As racing fans flock to this week’s Listowel Races, Ray Ryan looks at the runaway success tale of Irish thoroughbred horse breeding
PICKING winners at Listowel Races, which began yesterday and continues until Saturday, will be every bit as tantalising as trying to predict the impact Brexit will have on the horseracing and breeding industries on both sides of the Irish Sea.
The economic importance of the racing and thoroughbred sectors was well reflected in the submissions recently made by various interest groups to the Seanad Special Select Committee on Brexit.
Maintaining free movement of thoroughbreds and people between Ireland, the UK and France is deemed critical to the future of the industries which makes a direct contribution to the Irish economy of €1.84bn and supports almost 29,000 jobs.
Growing concerns now being voiced about the sector’s future would surely have been shared by one of the most colourful characters to have ever visited Listowel Races.
The late great Prince Raz Monolulu was a towering man who wore bright African robes, baggy trousers, a head-dress of ostrich feathers, and a necklace reputedly made from lions’ teeth.
He was a racing tipster, who operated like a market trader, sold tipping sheets in envelopes for a small fee, used the catch phrase “I gotta a horse” and attended race meetings all over Britain and Ireland.
Monolulu claimed to be the chief of the Falasha tribe of Abyssinia, but his real name was Peter Carl Mackay, who came from the West Indies, was of Scottish descent and was estimated to have won and lost £150,000 in betting between 1919 and 1950.
He clearly enjoyed the free movement of people and horses between Ireland and Britain and one can only assume he would not be happy with any proposal in Brexit that would restrict those freedoms.
Today, there are 200 thoroughbred horse movements a week between Ireland and the UK, a lot more than when Prince Monolulu dispensed tips and wit at Listowel Races in 1959.
The Irish racing and horsebreeding industries say that they are very heavily dependent upon the UK as its main market and would be considerably exposed in the event of a hard Brexit.
Some 65% of Ireland’s annual foal crop is exported with 80% of them going to the UK. The export of thoroughbreds alone is worth €225m a year to the economy.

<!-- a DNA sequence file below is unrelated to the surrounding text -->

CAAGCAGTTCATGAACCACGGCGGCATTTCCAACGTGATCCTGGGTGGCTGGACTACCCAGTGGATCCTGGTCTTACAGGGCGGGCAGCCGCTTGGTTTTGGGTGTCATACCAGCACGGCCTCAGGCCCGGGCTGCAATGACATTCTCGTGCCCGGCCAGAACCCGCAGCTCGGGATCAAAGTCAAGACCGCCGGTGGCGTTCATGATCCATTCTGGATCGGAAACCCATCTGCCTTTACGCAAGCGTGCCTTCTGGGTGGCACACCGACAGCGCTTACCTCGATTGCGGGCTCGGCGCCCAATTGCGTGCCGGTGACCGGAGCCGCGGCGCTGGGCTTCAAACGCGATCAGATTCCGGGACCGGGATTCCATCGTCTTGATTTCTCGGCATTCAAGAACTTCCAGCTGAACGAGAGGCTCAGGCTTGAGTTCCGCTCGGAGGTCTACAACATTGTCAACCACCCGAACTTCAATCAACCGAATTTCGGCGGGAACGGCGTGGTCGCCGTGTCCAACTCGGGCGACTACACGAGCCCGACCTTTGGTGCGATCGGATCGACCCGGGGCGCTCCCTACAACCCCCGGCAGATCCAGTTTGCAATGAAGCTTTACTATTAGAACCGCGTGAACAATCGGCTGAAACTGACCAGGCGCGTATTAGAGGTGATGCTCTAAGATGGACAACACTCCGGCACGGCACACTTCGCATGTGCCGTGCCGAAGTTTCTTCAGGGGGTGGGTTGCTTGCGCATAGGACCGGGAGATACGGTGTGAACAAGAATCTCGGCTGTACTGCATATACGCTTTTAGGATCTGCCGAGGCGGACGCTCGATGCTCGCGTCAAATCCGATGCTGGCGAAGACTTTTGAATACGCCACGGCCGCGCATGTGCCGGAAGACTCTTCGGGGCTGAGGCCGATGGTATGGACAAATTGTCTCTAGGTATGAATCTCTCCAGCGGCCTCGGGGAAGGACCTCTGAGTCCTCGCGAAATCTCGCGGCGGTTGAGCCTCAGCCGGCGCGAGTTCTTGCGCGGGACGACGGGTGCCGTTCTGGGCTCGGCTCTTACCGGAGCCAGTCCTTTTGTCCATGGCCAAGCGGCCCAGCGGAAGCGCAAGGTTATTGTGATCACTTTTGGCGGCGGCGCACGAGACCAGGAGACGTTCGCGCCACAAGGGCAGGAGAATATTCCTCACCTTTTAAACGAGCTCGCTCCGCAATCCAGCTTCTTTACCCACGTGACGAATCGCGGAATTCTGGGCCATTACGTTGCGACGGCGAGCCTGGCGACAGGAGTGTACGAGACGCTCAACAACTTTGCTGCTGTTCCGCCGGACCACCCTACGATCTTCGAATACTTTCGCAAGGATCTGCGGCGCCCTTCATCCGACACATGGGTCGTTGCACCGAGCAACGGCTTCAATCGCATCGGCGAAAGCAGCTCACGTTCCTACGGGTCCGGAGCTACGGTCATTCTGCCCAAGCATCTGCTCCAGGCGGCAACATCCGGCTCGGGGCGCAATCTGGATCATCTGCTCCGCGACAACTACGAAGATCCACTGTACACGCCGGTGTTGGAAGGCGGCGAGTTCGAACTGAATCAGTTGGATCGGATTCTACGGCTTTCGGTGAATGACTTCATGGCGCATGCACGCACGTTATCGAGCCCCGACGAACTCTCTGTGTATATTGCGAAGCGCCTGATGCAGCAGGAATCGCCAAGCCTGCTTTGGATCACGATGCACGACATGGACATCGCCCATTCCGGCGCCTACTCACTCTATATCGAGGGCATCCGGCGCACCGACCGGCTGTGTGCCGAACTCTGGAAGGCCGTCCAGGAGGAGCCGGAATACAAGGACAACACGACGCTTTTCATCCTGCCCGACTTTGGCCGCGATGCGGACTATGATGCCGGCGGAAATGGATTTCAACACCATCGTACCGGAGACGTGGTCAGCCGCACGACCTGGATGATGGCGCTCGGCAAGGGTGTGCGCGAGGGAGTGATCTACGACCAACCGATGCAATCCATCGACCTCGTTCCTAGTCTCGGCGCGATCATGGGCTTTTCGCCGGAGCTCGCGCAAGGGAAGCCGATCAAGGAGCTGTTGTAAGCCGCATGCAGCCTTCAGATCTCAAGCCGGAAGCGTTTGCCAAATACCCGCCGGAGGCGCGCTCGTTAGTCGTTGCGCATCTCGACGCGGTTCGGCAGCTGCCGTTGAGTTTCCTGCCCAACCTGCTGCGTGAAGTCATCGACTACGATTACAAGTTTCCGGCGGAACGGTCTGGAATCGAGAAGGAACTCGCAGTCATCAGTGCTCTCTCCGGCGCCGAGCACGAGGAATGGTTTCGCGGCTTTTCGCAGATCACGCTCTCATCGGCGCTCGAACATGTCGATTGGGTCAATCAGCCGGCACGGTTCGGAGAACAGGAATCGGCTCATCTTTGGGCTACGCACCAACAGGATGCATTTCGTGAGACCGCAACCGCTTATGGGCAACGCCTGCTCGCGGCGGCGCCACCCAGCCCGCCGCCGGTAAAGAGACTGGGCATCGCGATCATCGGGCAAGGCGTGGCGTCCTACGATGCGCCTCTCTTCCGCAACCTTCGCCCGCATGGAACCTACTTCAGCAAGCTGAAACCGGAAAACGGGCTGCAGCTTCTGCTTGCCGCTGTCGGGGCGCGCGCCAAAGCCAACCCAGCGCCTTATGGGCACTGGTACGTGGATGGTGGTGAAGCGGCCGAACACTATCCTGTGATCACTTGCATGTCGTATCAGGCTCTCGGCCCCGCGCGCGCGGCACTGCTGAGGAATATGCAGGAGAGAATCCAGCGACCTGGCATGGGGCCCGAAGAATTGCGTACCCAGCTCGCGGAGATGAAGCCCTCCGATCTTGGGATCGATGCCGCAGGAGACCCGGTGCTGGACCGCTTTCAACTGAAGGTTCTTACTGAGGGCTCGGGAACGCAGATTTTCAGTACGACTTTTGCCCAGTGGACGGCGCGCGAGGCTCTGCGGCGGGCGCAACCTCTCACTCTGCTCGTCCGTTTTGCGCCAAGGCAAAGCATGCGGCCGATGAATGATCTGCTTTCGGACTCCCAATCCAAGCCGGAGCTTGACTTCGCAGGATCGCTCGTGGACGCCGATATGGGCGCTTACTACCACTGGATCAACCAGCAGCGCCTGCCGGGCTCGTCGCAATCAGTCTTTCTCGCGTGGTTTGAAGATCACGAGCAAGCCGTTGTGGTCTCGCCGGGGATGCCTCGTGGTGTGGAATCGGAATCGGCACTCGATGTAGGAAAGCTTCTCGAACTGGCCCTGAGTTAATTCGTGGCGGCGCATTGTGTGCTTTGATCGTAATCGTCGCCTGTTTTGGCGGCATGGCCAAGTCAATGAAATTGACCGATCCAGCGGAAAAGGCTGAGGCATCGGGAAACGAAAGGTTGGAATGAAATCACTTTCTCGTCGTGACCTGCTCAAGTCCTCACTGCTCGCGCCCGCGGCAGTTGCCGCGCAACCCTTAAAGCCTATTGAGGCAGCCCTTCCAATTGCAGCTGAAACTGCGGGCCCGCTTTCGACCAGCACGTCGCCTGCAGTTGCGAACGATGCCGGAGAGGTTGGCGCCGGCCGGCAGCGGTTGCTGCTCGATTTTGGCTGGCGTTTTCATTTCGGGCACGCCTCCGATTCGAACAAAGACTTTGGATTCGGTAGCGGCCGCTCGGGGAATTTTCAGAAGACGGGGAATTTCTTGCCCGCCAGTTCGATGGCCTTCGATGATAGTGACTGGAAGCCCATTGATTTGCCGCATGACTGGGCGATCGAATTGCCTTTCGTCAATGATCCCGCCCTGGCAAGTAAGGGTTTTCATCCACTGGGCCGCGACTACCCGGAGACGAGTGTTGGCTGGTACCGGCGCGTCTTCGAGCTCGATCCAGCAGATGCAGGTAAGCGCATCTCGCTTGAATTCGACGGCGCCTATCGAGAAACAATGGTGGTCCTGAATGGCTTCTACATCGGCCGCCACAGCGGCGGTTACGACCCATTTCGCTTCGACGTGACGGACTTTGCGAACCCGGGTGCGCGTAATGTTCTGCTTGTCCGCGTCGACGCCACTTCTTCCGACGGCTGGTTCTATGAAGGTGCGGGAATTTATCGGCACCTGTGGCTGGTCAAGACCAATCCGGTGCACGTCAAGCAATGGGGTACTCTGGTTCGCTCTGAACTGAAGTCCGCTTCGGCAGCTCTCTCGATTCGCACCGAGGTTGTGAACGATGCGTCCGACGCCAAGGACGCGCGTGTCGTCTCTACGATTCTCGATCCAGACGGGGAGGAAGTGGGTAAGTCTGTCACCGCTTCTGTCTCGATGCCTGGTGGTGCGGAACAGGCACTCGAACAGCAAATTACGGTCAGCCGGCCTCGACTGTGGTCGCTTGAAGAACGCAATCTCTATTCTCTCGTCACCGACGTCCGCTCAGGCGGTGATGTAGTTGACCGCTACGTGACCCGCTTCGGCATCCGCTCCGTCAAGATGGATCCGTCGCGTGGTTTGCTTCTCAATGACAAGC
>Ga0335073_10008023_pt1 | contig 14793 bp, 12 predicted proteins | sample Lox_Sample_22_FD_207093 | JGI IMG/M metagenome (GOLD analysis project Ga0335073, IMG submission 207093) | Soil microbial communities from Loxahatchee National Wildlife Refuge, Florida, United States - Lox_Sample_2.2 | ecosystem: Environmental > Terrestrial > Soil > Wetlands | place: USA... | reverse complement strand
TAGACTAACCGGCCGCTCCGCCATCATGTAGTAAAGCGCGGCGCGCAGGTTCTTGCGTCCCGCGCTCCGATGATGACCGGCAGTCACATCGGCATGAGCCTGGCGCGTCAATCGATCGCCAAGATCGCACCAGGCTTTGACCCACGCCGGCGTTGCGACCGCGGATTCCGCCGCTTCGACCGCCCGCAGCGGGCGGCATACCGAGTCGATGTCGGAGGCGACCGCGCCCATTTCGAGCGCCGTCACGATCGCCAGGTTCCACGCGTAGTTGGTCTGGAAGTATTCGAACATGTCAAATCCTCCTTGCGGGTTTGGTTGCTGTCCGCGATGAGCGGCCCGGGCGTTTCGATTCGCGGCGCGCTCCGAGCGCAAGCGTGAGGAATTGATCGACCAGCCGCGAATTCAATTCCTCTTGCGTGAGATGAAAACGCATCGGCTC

Irish Thoroughbreed Breeders Association chief executive Shane O’Dwyer told the Seanad Committee that Ireland is an international leader in racing and breeding.
“We continuously punch above our weight and breed the best horses in the world. Irish stallions are the best and attract many foreign mares to be covered by those stallions,” he said.
Mr O’Dwyer said at a time when other forms of rural employment are under threat from the consequences of Brexit, the maintenance and expansion of activity in the thoroughbred industry is important.
The UK is the single biggest market for Irish bloodstock and a major source of overseas revenue for Ireland. Over 10,000 horses were exported or imported between Ireland and the UK in 2016.
To a large extent, the Irish and British horseracing and breeding industries operate as one with all stakeholders ranging from horses to trainers, riders, agents, stable lads, owners as well as vets regularly travelling back and forth between both jurisdictions.
“A hard border would restrict the free movement of horses and could have an adverse effect on trade,” said Mr O’Dwyer.
“British breeders would also be more inclined to cover their mares in the UK rather than risk delays at ports due to customs procedures and veterinary requirements.”
The Alliance of Racing and Breeding, representing the associations for jockeys, trainers, stable staff, owners and breeders, also underlined the importance of the industry to the Seanad Committee.
Elizabeth Headon, spokeswoman for the Alliance, said the proximity and ease of access to racing in the UK is a key element in the achievements of Irish trainers, jockeys, stable staff, and, of course, horses.
However, the sport is really the shopwindow and the springboard for a much larger agricultural and rural industry — breeding.
Ms Headon — who is also a board member of Horse Racing Ireland — said that just over 2,500 races were run in Ireland last year, compared to 10,000 in the United Kingdom.
Ireland had nearly 29,000 runners compared to the UK’s almost 90,000.
Irish-trained horses ran 1,471 times in the UK, winning €17.5m in prize- money while 309 British- trained runners in Ireland took home €4m.
In Cheltenham this year, there were a record 19 Irish- trained winners. More than two in three races were won by an Irish-trained horse.
At Royal Ascot last year, one in three races were won by Irish-trained horses, and 63% of the winners were foaled here.
Ms Headon said anything other than the current integration and ease of movement for people and horses will have significant negative consequences for Ireland.
Horse Racing Ireland chief executive, Brian Kavanagh, welcomed the Seanad Committee’s recognition in its final report of the serious challenges facing the Irish horseracing and breeding industries.
He said it is crucial that a tripartite agreement for the free movement of thoroughbreds between Ireland, the UK, and France be maintained.
Meanwhile, the thousands of punters who will flock to this week’s Harvest Festival in Listowel, a town with a history of horse-racing going back to 1858, will as always be looking for tips. A few might even remember Prince Monolulu, who won £8,000 in a bet on Spion Kop, the 100/6 winner of the 1920 Epsom Derby.
His spirit might even tempt those worried about the potential impact of Brexit to have a flutter with one firm which is quoting odds of 3/1 on the UK applying to rejoin the EU by 2027.
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